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Rediff.com  » News » Nadeem Kashmiri case the first terror link to HSBC

Nadeem Kashmiri case the first terror link to HSBC

July 19, 2012 12:56 IST

The revelation against HSBC has woken up the Indian agencies who have now put its India employees under the scanner. The Revenue Intelligence wing and also the Reserve Bank of India will probe some rogue elements in the bank who could have possibly facilitated this offence which helped drug lords and terrorist groups park money by hoodwinking the security agencies.

This is, however, not for the first time that the HSBC has shown signs of vulnerability in its security set up. A couple of years back, police had picked up Nadeem Kashmiri, a HSBC  employee, who was allegedly siphoning off funds to off shore accounts and also stealing data and providing them to some persons.

At the time of his arrest the police had said that he could be a pawn in a huge syndicate and was stealing confidential data of customers in Britain and passing it on to some persons who could have been misusing such data. It was also alleged that he had siphoned off funds to the tune of 2,33,000 pounds.

Sources in the Intelligence Bureau say that the case on hand and also that of Kashmiri's are quite different. However, the fact remains that there are such elements who commit such frauds and these are the kind of persons who could have helped some drug lords and terror groups set up accounts and go about their transactions.

While it is common knowledge that there are middle men who set up these accounts, the fact remains that unless and until there is an inner hand such transactions cannot be possible.

The Indian agencies will work closely with their counterparts in the United States of America for seeking details from the bank about some of the employees who have already been placed on the radar.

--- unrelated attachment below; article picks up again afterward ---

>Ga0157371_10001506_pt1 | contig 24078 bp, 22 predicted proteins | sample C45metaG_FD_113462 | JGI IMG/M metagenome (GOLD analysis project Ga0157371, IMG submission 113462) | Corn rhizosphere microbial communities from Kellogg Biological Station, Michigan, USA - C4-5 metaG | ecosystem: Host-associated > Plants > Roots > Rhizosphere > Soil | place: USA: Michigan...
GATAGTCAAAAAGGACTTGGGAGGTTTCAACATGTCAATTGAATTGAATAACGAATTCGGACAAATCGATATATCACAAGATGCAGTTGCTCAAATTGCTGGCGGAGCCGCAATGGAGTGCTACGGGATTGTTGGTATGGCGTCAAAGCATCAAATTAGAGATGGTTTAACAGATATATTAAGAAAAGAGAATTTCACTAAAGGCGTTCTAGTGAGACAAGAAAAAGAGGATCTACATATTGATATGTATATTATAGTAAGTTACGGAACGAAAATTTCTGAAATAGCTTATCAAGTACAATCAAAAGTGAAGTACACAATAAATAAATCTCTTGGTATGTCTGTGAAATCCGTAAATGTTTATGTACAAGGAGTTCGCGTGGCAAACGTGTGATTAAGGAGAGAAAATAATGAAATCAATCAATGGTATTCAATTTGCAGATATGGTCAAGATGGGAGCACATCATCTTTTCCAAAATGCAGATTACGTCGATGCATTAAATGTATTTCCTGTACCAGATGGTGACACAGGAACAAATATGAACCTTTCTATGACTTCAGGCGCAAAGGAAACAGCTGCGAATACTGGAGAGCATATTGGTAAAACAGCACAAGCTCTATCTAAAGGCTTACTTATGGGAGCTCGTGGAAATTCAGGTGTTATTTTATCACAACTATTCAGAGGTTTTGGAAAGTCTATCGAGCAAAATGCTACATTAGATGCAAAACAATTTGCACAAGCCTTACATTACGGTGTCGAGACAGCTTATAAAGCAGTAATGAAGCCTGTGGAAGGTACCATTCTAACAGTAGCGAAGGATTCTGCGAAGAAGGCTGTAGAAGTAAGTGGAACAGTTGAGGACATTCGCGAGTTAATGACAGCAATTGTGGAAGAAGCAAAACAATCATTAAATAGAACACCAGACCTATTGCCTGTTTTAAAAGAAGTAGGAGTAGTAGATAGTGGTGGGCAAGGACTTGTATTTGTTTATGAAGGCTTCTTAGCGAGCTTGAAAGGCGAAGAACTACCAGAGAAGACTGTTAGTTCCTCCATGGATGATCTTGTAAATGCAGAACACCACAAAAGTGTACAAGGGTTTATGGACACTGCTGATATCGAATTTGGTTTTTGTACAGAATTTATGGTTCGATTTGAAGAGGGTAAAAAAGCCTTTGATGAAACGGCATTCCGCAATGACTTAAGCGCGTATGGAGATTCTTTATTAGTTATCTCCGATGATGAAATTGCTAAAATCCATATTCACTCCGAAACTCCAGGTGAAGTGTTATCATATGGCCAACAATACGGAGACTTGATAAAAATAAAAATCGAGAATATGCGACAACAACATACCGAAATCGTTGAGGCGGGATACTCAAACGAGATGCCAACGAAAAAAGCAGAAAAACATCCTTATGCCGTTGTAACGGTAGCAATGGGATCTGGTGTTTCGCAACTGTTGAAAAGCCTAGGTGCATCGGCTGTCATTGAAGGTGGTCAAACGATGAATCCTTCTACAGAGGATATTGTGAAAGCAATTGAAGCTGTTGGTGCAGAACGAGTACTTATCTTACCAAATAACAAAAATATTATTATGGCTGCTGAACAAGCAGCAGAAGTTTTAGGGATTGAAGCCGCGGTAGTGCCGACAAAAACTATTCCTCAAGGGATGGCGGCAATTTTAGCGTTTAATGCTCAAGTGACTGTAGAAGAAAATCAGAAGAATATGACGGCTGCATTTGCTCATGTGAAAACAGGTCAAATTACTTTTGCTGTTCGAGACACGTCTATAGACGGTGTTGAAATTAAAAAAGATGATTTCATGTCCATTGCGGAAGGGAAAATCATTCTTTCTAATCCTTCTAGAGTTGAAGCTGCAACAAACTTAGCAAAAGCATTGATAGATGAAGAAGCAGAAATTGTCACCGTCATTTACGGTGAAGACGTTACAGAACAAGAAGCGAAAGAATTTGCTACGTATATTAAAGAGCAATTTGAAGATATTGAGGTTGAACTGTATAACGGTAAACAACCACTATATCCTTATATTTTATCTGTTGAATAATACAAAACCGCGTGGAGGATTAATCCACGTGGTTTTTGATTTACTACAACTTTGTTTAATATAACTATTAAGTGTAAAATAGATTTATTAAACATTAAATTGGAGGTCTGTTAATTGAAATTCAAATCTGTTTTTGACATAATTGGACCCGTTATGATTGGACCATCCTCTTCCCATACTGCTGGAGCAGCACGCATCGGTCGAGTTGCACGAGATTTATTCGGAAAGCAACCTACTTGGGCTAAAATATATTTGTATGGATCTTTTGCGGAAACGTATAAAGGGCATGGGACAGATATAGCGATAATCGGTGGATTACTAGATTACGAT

Those Indian employees who will come under the scanner may have not been directly aware of who exactly they were helping. It is usually made to look like an offence pertaining to black money and money laundering. Most of the time the employees would not be aware that this money is being parked by drug lords or terrorists. It is a well knit network and it happens on scales both big and small.

Sources say that it does not matter if these persons knew what the money was being used for, but the fact that they have overseen transactions in order to push their sale or for a bribe is a financial crime and can be tried in the Indian courts.

"India is extremely serious about such offences and has been fighting a major battle both against money laundering and also fake currency. Such employees are aware that such offences usually fall under the ambit of a fraud case which can be bailable after a certain amount of time," an IB source says.

However now the Indian agencies have proposed to amend the Unlawful Activities (Prevention) Act to combat this menace of money laundering. If the amendment comes through then money laundering would fall under a terrorism offence. In addition to this the proposed amendment also looks at widening the scope and bringing fake currency under the same ambit.

"If the amendment comes through then such offences on Indian soil is going to reduce a great deal. Most of these bankers may indulge in fraud for the want of some money, but if the offence is covered under terrorism then they would think several times," police officials say.

The other aspect would be to have a proper investigation and ensure that the guilty are brought to book. They would not want it to go the Nadeem Kashmiri way where a hue and cry was first made about his international terror links only to go slow later on the case for want of proper evidence.

Today the strongest case that the police have against Kashmiri is that he had forged mark sheets to get a job. It is hard to get proper evidence in such cases and hence the police are looking for a law that could act as a major deterrent, sources say.

The probe in the HSBC case is going to take months, Indian agencies point out. They are still in the process of identifying the accounts and also those persons who had dealt with them.

"Once the probe commences in full swing all those involved with a particular transaction and those authorities in charge of the branch could be made collectively responsible for the offence. It is a huge syndicate that not involves the drug lords and terrorists. Right from the middle men to those who facilitated this crime in the banks would all be probed and charged once the investigation is complete," an officer closely related to the investigation says.

Vicky Nanjappa